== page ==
Facilitation and mediation allow you to keep control over the resolution of your dispute. You don’t have to reach any binding decisions unless you choose to. In both cases, an independent and neutral third party (the facilitator or mediator) helps the parties to a dispute to identify and solve problems and come to an agreed outcome of their own making.
ICRA is entirely independent of Fire and Emergency, and our facilitators and mediators are all highly experienced and independent professionals. Our specialist case managers manage the process. A specific case manager will be assigned to your case to ensure you have one point of contact throughout the process. You can be confident that your facilitation or mediation will always be handled respectfully and professionally.
If you are not satisfied with the results of the facilitation or mediation, you can ask ICRA to refer your dispute to adjudication.
If you’re not sure which process will suit your needs, please contact our case management team, who will be more than happy to help.
Facilitation or mediation?
Facilitation is a process designed to make group problem and conflict solving easier or more likely to occur by improving members’ ability to deal directly with each other and work together effectively.
Mediation is a process in which the mediator serves as an intermediary between parties to help find a resolution that is acceptable to them. If you’re not sure which process will suit your needs, please contact our case management team, who will be more than happy to help.
For further information, select from one of the options below.
Facilitation may be best suited where the nature of your dispute is not clear or specific or involves a lot of people or groups of people. A group may seek facilitation because the members recognise that they need assistance to manage a difficult discussion or solve a complex problem.
The facilitator guides people in conflict through a process that will allow you to identify the issues in dispute and work towards a common resolution.
What does facilitation involve?
If you select facilitation as your process, the facilitator will speak with each party to discuss the most suitable process for your case.
Your process may involve (among other things) any or all of:
- Phone conversations or emails with the facilitator
- An exchange of information about the dispute
- Virtual or in-person meetings with the entire group or smaller groups
- Taking external expert advice
- Consulting with stakeholders
- Investigating allegations and reporting
- Mediating disputes between members of a group or groups
- Drafting Settlement Agreements
- Trialling processes and procedures
- Reflective analysis and review
The facilitator will not provide an opinion and will not convey preferences for any solutions the group considers.
What are the outcomes of facilitation?
If a resolution is reached, your facilitator may help you prepare a Settlement Agreement, recording what has been agreed. The agreement might be binding (which means you and the other parties must comply with it) or non-binding, depending on the issue and the outcome. Possible non-binding outcomes might include an agreed process or procedure being trialled and then the parties returning to facilitation to adjust the process or procedure as needed.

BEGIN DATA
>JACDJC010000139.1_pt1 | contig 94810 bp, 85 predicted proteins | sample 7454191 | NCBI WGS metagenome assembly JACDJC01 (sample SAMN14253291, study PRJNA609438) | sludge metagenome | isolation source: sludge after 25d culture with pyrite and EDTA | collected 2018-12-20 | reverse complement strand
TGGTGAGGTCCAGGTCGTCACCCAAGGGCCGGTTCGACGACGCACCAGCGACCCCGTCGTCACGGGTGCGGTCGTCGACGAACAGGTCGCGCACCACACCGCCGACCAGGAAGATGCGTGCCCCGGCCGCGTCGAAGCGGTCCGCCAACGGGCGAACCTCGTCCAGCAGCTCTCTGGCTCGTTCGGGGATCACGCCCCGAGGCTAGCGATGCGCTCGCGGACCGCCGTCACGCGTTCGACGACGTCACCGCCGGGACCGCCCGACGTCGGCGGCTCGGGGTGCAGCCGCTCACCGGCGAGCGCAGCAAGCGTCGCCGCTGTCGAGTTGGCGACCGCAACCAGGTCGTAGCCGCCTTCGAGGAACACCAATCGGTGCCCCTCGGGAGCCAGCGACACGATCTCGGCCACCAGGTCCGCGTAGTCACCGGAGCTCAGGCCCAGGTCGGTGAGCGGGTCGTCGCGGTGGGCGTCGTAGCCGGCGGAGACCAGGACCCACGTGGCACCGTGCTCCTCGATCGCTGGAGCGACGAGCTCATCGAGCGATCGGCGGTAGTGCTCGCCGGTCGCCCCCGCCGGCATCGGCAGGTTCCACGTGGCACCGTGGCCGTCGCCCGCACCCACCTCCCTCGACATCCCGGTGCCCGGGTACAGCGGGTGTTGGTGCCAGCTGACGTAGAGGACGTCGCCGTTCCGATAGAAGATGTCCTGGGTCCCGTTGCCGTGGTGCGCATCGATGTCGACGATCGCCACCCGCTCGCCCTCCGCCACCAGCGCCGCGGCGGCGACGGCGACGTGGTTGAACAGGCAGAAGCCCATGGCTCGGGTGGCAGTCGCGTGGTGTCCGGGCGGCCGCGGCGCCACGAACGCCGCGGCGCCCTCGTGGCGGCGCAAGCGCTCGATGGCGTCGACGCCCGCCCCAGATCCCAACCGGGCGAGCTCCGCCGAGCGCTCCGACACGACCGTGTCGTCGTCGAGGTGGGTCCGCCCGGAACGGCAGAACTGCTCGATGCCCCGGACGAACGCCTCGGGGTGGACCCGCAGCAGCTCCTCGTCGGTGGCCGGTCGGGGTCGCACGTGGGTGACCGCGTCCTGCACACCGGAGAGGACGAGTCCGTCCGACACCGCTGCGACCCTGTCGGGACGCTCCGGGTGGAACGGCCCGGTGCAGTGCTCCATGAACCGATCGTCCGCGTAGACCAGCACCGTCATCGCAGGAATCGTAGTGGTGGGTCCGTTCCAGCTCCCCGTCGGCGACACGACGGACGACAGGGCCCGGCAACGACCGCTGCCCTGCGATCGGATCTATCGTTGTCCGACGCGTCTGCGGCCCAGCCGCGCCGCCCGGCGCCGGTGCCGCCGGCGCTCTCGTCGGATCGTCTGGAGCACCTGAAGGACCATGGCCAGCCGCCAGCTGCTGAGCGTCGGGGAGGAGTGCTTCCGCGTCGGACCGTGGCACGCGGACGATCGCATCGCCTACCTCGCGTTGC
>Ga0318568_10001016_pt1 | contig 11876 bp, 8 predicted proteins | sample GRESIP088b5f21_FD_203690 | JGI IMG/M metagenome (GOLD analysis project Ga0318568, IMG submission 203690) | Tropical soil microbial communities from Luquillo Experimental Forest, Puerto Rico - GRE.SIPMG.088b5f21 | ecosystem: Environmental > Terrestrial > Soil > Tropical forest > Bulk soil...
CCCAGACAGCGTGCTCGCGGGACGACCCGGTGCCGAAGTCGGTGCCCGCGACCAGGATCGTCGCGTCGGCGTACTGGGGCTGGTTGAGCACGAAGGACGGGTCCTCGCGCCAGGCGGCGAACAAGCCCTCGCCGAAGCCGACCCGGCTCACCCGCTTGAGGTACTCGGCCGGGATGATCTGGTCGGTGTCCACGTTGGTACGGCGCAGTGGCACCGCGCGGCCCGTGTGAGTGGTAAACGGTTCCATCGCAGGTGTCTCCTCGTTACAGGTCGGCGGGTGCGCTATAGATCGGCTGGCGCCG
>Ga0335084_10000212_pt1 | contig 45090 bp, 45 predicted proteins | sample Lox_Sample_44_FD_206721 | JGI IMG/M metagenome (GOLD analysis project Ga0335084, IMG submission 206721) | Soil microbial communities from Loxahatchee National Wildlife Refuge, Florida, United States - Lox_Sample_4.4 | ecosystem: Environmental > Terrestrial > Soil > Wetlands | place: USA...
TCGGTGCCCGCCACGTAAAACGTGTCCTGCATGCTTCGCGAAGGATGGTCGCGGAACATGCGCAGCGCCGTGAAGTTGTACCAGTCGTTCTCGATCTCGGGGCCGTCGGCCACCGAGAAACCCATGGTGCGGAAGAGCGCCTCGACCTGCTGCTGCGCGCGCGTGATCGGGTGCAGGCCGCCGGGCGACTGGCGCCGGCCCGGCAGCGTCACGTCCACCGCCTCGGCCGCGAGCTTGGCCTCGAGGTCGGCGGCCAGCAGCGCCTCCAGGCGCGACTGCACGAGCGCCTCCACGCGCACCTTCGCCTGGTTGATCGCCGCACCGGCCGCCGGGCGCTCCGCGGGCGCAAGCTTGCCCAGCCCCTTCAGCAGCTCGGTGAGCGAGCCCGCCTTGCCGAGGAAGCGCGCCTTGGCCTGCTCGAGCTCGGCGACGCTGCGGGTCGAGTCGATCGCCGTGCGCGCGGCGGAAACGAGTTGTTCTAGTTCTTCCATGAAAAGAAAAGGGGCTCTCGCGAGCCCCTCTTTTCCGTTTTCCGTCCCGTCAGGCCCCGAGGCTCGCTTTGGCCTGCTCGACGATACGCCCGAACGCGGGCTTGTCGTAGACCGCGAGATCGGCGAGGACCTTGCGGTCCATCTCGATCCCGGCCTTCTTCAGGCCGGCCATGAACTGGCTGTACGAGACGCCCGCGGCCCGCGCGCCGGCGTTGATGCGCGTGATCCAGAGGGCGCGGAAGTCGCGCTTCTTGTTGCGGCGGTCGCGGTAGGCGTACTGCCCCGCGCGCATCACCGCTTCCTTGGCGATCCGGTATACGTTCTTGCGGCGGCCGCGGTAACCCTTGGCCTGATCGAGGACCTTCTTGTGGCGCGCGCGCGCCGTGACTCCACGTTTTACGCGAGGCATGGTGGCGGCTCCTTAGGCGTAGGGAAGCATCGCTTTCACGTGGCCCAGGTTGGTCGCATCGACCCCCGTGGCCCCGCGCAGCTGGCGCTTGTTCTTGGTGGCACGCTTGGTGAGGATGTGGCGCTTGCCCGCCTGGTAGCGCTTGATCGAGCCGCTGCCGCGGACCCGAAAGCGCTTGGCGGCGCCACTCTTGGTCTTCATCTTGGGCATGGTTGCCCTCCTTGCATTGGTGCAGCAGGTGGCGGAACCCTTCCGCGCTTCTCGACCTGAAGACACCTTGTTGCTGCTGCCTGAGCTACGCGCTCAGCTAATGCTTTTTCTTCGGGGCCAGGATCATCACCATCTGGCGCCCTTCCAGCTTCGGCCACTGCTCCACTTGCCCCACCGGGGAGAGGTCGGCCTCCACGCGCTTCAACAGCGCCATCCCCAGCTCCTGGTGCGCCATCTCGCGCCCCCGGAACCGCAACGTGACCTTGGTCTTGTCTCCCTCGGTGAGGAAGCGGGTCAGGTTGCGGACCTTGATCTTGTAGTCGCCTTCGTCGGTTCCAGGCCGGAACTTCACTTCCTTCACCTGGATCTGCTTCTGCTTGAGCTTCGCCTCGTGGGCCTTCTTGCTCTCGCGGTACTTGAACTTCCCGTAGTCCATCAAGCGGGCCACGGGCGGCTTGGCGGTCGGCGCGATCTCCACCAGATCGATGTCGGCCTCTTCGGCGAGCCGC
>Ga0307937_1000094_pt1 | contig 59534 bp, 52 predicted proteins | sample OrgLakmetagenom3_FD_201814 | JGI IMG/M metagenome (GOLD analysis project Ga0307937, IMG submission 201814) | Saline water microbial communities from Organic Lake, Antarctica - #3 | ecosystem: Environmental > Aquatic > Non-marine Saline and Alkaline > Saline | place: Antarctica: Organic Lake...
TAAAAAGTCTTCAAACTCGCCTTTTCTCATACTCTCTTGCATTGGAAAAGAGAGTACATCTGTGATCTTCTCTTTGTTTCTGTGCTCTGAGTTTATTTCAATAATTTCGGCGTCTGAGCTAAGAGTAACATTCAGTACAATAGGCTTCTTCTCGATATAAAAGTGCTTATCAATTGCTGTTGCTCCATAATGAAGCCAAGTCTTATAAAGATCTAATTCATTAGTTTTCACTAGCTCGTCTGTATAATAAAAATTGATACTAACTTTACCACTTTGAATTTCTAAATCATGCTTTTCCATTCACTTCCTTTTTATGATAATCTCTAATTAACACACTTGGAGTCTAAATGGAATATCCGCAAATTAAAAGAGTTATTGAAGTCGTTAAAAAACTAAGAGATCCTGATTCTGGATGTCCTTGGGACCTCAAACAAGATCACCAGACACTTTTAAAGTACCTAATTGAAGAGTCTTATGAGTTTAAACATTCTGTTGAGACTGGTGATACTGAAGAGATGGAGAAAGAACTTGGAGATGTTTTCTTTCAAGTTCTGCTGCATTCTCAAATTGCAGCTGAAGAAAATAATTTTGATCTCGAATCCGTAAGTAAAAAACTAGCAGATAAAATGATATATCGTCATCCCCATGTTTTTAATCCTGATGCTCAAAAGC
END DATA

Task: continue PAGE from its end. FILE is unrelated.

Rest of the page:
The outcomes of facilitation are determined by the group. However, if a party is dissatisfied with the facilitation process or its outcome, they can ask ICRA to refer the dispute to adjudication.
Mediation is a consensual, confidential and relatively informal process of managed negotiation. It is flexible and allows parties to come to their own resolution on a dispute, but it has a timetable and procedural structure that direct negotiation lacks.
The parties to a dispute use the services of a skilled and independent person (the mediator) to assist them to define the issues in dispute, to develop and explore settlement options, assess the implications of settlement options, and negotiate a mutually acceptable settlement of the dispute that meets their interests and needs. You can negotiate flexible and creative solutions that do not have to conform to strict legal rights or general community standards.
What does mediation involve?
At the start of the mediation, the mediator will speak with each party to discuss the issues and what process will be most suitable for your case.
Your process may involve:
- Phone conversations or emails with the mediator
- An exchange of information about the dispute
- Virtual or in-person meetings with the mediator – as a group or in separate sessions
The mediator’s role is generally to assist the parties to negotiate a settlement of their dispute without giving advice, expressing opinions or making decisions for them. Mediation aims to enable and empower the parties to negotiate and resolve their dispute rather than having a decision imposed on them by a court or an adjudicator.
What are the outcomes of mediation?
If the parties resolve some or all of the matters in dispute at mediation, the mediator will help you record the terms of your agreement in a Settlement Agreement. Unless you agree otherwise, the Settlement Agreement will be binding, which means you and the other parties must comply with it.
The outcomes of mediation are determined by the parties. However, if a party is dissatisfied with the mediation process or the parties fail to reach agreement on all matters in dispute, they can ask ICRA to refer the disputed matters to adjudication.
About the Fire and Emergency dispute resolution Scheme
Learn more about the Scheme
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Cultural Support Guidelines